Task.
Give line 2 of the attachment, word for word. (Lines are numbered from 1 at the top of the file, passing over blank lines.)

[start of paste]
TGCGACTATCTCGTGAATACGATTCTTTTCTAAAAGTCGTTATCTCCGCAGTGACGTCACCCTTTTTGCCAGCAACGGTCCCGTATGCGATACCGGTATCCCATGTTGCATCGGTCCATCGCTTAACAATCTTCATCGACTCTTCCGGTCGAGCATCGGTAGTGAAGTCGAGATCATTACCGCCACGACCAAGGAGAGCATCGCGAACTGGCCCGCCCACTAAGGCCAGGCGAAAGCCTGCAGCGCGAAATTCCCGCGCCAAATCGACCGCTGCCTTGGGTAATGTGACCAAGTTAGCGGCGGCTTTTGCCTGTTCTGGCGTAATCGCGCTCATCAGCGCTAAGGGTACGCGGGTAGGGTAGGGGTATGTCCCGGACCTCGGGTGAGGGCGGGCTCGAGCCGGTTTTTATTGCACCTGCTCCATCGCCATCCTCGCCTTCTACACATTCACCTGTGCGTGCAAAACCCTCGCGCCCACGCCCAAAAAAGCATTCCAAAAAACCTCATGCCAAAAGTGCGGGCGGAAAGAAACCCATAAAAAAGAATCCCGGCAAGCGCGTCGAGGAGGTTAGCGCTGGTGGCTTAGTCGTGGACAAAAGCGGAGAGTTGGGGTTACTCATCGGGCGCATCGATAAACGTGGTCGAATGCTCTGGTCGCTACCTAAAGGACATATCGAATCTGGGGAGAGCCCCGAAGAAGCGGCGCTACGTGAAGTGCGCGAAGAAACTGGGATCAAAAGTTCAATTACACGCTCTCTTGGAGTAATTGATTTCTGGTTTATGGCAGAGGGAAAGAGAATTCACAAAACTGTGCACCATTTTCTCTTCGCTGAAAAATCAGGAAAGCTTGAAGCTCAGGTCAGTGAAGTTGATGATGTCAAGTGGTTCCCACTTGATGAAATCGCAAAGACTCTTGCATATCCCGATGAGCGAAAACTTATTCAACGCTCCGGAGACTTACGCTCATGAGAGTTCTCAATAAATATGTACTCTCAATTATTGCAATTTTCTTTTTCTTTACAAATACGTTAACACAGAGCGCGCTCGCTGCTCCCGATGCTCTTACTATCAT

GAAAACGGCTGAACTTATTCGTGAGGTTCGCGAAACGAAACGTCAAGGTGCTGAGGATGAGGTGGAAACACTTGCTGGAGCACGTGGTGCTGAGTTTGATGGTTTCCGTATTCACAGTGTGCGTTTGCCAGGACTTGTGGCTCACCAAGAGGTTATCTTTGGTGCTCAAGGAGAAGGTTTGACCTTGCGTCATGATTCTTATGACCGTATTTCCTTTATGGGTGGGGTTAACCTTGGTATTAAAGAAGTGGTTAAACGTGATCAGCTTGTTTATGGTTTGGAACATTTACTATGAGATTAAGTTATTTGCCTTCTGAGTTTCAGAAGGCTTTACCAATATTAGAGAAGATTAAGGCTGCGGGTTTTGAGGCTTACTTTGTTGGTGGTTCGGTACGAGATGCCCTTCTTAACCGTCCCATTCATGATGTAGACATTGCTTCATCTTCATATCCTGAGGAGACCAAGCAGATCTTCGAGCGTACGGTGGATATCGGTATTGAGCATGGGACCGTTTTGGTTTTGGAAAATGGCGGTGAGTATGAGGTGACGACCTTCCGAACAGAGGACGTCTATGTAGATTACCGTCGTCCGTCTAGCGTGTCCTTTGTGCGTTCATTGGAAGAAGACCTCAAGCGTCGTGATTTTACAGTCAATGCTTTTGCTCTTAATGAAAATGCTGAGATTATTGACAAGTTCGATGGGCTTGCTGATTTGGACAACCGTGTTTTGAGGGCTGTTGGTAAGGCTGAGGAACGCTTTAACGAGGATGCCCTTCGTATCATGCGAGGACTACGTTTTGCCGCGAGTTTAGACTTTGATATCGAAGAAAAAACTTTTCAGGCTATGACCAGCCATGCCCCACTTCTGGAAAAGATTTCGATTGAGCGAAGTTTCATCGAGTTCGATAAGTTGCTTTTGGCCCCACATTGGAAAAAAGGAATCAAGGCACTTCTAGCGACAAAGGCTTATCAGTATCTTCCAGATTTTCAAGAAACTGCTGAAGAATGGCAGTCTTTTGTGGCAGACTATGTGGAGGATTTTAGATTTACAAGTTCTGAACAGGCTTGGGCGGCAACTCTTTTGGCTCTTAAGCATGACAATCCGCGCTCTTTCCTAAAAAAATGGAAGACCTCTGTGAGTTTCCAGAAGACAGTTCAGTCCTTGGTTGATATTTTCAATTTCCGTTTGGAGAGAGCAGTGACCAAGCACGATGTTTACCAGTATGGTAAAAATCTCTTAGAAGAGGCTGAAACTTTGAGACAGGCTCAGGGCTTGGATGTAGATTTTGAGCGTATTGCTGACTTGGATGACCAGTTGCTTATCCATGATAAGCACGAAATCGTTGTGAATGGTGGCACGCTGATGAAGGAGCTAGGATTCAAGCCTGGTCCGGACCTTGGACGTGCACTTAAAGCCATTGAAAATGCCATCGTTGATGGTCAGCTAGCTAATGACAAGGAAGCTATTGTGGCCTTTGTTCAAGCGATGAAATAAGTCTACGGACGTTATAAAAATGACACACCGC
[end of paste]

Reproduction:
GAAAACGGCTGAACTTATTCGTGAGGTTCGCGAAACGAAACGTCAAGGTGCTGAGGATGAGGTGGAAACACTTGCTGGAGCACGTGGTGCTGAGTTTGATGGTTTCCGTATTCACAGTGTGCGTTTGCCAGGACTTGTGGCTCACCAAGAGGTTATCTTTGGTGCTCAAGGAGAAGGTTTGACCTTGCGTCATGATTCTTATGACCGTATTTCCTTTATGGGTGGGGTTAACCTTGGTATTAAAGAAGTGGTTAAACGTGATCAGCTTGTTTATGGTTTGGAACATTTACTATGAGATTAAGTTATTTGCCTTCTGAGTTTCAGAAGGCTTTACCAATATTAGAGAAGATTAAGGCTGCGGGTTTTGAGGCTTACTTTGTTGGTGGTTCGGTACGAGATGCCCTTCTTAACCGTCCCATTCATGATGTAGACATTGCTTCATCTTCATATCCTGAGGAGACCAAGCAGATCTTCGAGCGTACGGTGGATATCGGTATTGAGCATGGGACCGTTTTGGTTTTGGAAAATGGCGGTGAGTATGAGGTGACGACCTTCCGAACAGAGGACGTCTATGTAGATTACCGTCGTCCGTCTAGCGTGTCCTTTGTGCGTTCATTGGAAGAAGACCTCAAGCGTCGTGATTTTACAGTCAATGCTTTTGCTCTTAATGAAAATGCTGAGATTATTGACAAGTTCGATGGGCTTGCTGATTTGGACAACCGTGTTTTGAGGGCTGTTGGTAAGGCTGAGGAACGCTTTAACGAGGATGCCCTTCGTATCATGCGAGGACTACGTTTTGCCGCGAGTTTAGACTTTGATATCGAAGAAAAAACTTTTCAGGCTATGACCAGCCATGCCCCACTTCTGGAAAAGATTTCGATTGAGCGAAGTTTCATCGAGTTCGATAAGTTGCTTTTGGCCCCACATTGGAAAAAAGGAATCAAGGCACTTCTAGCGACAAAGGCTTATCAGTATCTTCCAGATTTTCAAGAAACTGCTGAAGAATGGCAGTCTTTTGTGGCAGACTATGTGGAGGATTTTAGATTTACAAGTTCTGAACAGGCTTGGGCGGCAACTCTTTTGGCTCTTAAGCATGACAATCCGCGCTCTTTCCTAAAAAAATGGAAGACCTCTGTGAGTTTCCAGAAGACAGTTCAGTCCTTGGTTGATATTTTCAATTTCCGTTTGGAGAGAGCAGTGACCAAGCACGATGTTTACCAGTATGGTAAAAATCTCTTAGAAGAGGCTGAAACTTTGAGACAGGCTCAGGGCTTGGATGTAGATTTTGAGCGTATTGCTGACTTGGATGACCAGTTGCTTATCCATGATAAGCACGAAATCGTTGTGAATGGTGGCACGCTGATGAAGGAGCTAGGATTCAAGCCTGGTCCGGACCTTGGACGTGCACTTAAAGCCATTGAAAATGCCATCGTTGATGGTCAGCTAGCTAATGACAAGGAAGCTATTGTGGCCTTTGTTCAAGCGATGAAATAAGTCTACGGACGTTATAAAAATGACACACCGC